Saint Girons has fewer than 7000 residents, but it’s the administrative centre of the Couserans, and the centre of gravity not only for its own inhabitants, but for townspeople, villagers and farmers for miles around.  Saturday is the day they come to stock up on fresh fruits and vegetables, charcuterie, cheeses, dried fruits, hardware and haberdashery, plants for the potager, and to link up with friends and neighbours over a coffee or a beer in a local bar.  Saturday is a day when they might themselves be stallholders.  Among the joys of the market is the pleasure of finding small stalls selling just a small selection of say, goats’ cheeses, produced that very week by a ‘petit producteur’, or asparagus picked no more than 24 hours before, and only available for a few short weeks in April or early May, or home-produced charcuterie, or mushrooms and fungi foraged from the woodlands and meadows round and about.  There’ll usually be a crowd surrounding these specialised stalls, which may not be there every week, or in every season, because they can only put in an appearance when they have enough good things to sell.  And the market sprawls between two squares, along the banks of the river, and up a couple of other streets.  You won’t get away in a hurry.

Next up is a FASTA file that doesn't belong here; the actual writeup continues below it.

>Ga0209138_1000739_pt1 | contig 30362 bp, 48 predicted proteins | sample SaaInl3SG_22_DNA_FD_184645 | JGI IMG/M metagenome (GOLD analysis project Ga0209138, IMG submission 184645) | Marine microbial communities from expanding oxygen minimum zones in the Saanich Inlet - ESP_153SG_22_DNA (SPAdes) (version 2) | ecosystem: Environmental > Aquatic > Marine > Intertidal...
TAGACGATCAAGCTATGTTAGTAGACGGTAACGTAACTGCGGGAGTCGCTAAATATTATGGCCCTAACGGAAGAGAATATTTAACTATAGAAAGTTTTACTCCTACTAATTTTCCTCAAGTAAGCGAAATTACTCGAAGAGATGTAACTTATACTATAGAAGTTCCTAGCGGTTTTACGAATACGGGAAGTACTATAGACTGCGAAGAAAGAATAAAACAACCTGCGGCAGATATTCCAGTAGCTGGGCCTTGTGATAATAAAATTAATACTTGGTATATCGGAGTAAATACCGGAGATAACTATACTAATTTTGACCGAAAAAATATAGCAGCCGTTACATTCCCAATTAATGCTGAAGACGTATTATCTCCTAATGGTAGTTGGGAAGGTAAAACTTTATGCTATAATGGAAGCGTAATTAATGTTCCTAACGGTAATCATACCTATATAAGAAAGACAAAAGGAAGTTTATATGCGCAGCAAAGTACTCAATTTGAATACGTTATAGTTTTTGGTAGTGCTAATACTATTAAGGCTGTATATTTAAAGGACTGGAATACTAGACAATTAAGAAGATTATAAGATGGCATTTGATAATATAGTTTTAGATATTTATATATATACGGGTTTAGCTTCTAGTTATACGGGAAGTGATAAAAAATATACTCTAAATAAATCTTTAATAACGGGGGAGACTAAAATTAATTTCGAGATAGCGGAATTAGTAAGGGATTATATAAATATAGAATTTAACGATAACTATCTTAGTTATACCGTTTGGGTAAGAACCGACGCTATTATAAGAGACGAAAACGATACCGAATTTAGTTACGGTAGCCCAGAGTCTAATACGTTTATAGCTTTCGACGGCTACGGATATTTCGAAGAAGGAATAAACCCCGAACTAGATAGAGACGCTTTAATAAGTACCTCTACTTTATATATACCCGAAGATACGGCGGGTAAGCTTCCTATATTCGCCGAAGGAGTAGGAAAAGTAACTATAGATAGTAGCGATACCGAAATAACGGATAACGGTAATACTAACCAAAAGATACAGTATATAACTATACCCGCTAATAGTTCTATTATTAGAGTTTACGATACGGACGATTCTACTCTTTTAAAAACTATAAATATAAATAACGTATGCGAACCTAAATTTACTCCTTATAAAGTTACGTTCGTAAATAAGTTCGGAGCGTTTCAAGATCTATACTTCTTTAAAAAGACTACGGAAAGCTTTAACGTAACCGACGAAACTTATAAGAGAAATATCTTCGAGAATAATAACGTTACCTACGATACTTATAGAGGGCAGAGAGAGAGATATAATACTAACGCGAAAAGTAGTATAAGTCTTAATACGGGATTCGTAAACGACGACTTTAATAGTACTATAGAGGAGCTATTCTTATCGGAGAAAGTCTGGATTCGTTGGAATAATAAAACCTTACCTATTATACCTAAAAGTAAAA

Compare Richmond in Yorkshire.  It too is the main town in its region, Richmondshire, and only a little larger than Saint Girons: it has somewhat more than 8000 inhabitants.  But its market barely extends beyond the handsome market square.  There are several good greengrocery stalls, an excellent fish stall, which is well-known throughout the region, others selling home-produced sausages and other prepared meat products, and plant stalls with herbs, bedding plants, bulbs and seeds.  Best of all is the wonderful cheese van, ‘The Cheesey Grin’, whose knowledgeable, enthusiastic and cheerful owner has the best variety of cheeses from Britain and Europe, from small producers, brought out for sale when at its very best, that we’ve seen in quite a long time.  But that’s all. You can be done and dusted in 15 minutes.  I fear that markets, or at least the ones local to us, are in decline.  Ripon too has noticeably fewer stalls of any kind than was the case only a very few years ago, and a smaller number of stalls selling well-produced or sourced local food.  Still, small shops selling these things seem slowly to be on the way up, so perhaps we’re exchanging one kind of market for another. Perhaps it’s not a death knell.  As a French friend of ours said recently, ‘I don’t hope so.’